Theory of Constraints and Monetary Policy

It has already been a few years, but I wrote a very brief post about how the Theory of Constraints seems to hold when thinking about the economy. My point as stated was the economy seems to shamble along and grow until it hits some form of constraint.

I wasn’t very clear in the post, didn’t really go into how different constraints might work or play out within the economy.

Monetary policy is based around an entirely different view of the economy. In this view, all constraints facing the economy can be overcome or strengthened by changing the price of money. In this view, any possible constraint facing a decision to borrow money can be influenced by the price of money-  in short, there is always some price at which banks will lend out there money, always some price where businesses will want to borrow money.

But this doesn’t seem to be realistic at all – many businesses will not borrow money to expand no matter what the price of money is, where real estate lending is extremely sensitive to changes in the interest rate. In addition, for many mid-sized businesses, their willingness to expand their footprint and do real estate deals is very sensitive to their medium and long term business expectations.

So we have a few constraints operating within just the realm of monetary policy operating at the micro level. Some of these roll up to the macro level and can be summed up across an economy, but there seems to be other emergent behavior for the economy as a whole which is not driven by individual businesses.

For example, people are debating negative interest rates right now. As Steve Randy Waldman pointed out, debt is the stickiest price, as it is a nominal price and doesn’t change for long periods by contract. What happens under negative rates is lenders pay borrowers to borrow money from them. You can talk around this basic fact, but in the end, you have lenders paying out money to borrowers over time.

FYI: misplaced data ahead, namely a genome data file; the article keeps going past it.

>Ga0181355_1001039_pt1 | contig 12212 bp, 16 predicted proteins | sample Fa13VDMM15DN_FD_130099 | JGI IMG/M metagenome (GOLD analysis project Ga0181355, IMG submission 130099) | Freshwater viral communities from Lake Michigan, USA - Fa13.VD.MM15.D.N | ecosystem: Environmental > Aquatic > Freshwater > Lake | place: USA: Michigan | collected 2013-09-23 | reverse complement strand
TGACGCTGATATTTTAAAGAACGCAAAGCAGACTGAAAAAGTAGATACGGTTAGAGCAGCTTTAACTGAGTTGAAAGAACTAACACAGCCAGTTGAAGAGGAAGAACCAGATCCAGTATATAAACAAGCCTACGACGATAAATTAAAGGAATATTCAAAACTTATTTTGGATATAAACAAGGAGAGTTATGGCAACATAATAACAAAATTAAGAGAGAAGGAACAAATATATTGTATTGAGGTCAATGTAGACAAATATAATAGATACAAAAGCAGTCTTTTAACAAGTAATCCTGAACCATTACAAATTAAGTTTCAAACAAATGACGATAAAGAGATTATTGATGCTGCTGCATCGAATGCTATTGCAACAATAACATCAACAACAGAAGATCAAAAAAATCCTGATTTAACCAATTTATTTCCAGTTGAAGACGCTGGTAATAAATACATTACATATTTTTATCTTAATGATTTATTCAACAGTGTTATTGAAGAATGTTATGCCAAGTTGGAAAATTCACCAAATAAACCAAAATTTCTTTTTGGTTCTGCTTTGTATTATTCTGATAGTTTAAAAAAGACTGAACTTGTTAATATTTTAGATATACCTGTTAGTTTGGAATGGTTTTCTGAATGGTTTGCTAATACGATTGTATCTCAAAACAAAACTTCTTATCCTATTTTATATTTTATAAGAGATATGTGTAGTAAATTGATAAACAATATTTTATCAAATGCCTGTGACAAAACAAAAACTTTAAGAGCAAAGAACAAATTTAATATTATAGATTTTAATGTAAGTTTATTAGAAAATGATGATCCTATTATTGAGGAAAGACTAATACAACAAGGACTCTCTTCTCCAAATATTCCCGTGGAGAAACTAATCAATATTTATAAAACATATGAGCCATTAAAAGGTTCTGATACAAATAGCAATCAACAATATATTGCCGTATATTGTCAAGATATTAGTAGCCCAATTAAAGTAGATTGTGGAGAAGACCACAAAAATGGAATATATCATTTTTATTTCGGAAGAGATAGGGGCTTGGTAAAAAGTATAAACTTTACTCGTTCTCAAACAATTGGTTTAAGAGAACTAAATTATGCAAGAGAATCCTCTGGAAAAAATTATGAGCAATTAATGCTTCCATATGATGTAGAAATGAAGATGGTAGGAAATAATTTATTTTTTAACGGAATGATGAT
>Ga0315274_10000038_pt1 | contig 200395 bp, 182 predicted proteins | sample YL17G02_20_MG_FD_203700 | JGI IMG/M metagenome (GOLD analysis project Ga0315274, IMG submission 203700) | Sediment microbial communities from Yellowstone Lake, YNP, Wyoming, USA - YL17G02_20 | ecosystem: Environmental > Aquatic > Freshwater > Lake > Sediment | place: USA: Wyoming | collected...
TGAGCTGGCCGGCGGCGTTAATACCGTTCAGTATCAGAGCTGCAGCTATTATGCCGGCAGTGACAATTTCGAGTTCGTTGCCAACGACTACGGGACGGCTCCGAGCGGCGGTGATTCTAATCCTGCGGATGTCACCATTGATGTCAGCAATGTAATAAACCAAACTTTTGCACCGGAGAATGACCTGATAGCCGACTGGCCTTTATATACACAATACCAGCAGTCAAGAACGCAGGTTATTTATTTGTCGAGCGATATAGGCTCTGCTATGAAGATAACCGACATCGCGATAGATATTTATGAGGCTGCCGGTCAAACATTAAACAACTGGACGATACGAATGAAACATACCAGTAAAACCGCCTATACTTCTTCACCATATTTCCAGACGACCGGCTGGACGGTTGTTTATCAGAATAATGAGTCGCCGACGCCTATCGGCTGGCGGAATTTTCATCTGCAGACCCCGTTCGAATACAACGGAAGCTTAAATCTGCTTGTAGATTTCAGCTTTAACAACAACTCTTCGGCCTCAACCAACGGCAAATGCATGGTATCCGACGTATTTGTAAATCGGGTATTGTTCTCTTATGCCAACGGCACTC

There is no way this can make sense across an entire economy, unless there is some constraint which is outside of the normal constraints facing businesses. “Hey borrow this $10 from me, and then I’ll give you $.50 a year, and then pay me back in 5 years” is something no rational person ever thinks. People who are offered deals like this would take this deal. Bankers offering this deal would be insane.

Yet, people are not borrowing, and bankers are trying to lend at terrible rates. This means they are both insane.

In my experience, some people will act insane some of the time. But in general, bankers and entrepreneurs as a group will not act insane in their business transactions. So the constraint on lending can’t really be a constraint related to borrowing and lending money, it has to be some other part of the economy saying “No, this doesn’t work”.

Is the constraint related to balance sheet effects? Is the constraint related to lack of business prospects? In any case, we can be relatively certain there is no real level of monetary policy moves we can do which would solve the constraint.





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15 Comments on "Theory of Constraints and Monetary Policy"

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Richie D

Nothing wrong with the system.
– Globalization drives a disparity in income within countries*
– Surplus of loanable funds from the very rich results in driving interest rates down
– low rates drive debt accumulation
– businesses seeing increased consumer debt from the very poor forecast poor sales in the future when debt has to be repaid (even though profit margins and sales are booming currently)